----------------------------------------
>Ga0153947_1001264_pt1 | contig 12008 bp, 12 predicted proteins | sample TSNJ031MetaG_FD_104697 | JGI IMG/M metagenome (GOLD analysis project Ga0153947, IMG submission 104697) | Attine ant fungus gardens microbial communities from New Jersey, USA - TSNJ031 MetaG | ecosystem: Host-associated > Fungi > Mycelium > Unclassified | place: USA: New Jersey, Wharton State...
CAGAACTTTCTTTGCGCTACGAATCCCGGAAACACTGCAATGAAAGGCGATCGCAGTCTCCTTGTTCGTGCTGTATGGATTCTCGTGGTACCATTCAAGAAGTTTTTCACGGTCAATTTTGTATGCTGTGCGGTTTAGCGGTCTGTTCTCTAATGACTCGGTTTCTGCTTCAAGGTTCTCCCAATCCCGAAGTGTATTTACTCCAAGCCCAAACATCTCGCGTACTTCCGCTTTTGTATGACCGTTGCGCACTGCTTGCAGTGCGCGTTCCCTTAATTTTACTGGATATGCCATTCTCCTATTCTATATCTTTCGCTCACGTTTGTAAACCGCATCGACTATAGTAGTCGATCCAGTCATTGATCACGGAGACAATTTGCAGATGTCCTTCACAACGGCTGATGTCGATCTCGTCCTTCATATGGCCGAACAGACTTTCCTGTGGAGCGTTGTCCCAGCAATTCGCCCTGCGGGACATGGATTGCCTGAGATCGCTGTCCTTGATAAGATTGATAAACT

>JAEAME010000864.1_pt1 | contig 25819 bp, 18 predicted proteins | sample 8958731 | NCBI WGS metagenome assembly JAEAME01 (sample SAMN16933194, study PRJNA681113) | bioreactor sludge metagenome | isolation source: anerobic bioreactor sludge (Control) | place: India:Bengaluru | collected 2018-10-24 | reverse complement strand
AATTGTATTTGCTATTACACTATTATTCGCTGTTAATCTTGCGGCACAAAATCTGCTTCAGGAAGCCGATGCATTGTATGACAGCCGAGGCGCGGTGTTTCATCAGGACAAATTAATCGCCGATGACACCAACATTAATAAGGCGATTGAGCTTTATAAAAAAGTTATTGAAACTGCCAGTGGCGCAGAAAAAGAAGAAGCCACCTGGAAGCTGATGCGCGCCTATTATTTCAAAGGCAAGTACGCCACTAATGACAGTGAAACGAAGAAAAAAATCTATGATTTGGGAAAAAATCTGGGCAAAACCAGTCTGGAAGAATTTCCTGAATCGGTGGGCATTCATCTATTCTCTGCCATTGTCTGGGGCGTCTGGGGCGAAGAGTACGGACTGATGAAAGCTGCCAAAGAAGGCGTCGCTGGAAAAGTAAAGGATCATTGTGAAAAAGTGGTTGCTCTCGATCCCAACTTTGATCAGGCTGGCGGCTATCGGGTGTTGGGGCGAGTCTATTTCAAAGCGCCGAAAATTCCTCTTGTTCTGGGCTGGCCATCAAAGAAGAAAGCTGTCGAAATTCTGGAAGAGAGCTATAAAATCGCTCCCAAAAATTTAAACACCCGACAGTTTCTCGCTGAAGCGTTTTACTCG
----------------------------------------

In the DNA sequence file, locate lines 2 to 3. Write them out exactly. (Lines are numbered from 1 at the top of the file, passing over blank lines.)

CAGAACTTTCTTTGCGCTACGAATCCCGGAAACACTGCAATGAAAGGCGATCGCAGTCTCCTTGTTCGTGCTGTATGGATTCTCGTGGTACCATTCAAGAAGTTTTTCACGGTCAATTTTGTATGCTGTGCGGTTTAGCGGTCTGTTCTCTAATGACTCGGTTTCTGCTTCAAGGTTCTCCCAATCCCGAAGTGTATTTACTCCAAGCCCAAACATCTCGCGTACTTCCGCTTTTGTATGACCGTTGCGCACTGCTTGCAGTGCGCGTTCCCTTAATTTTACTGGATATGCCATTCTCCTATTCTATATCTTTCGCTCACGTTTGTAAACCGCATCGACTATAGTAGTCGATCCAGTCATTGATCACGGAGACAATTTGCAGATGTCCTTCACAACGGCTGATGTCGATCTCGTCCTTCATATGGCCGAACAGACTTTCCTGTGGAGCGTTGTCCCAGCAATTCGCCCTGCGGGACATGGATTGCCTGAGATCGCTGTCCTTGATAAGATTGATAAACT

>JAEAME010000864.1_pt1 | contig 25819 bp, 18 predicted proteins | sample 8958731 | NCBI WGS metagenome assembly JAEAME01 (sample SAMN16933194, study PRJNA681113) | bioreactor sludge metagenome | isolation source: anerobic bioreactor sludge (Control) | place: India:Bengaluru | collected 2018-10-24 | reverse complement strand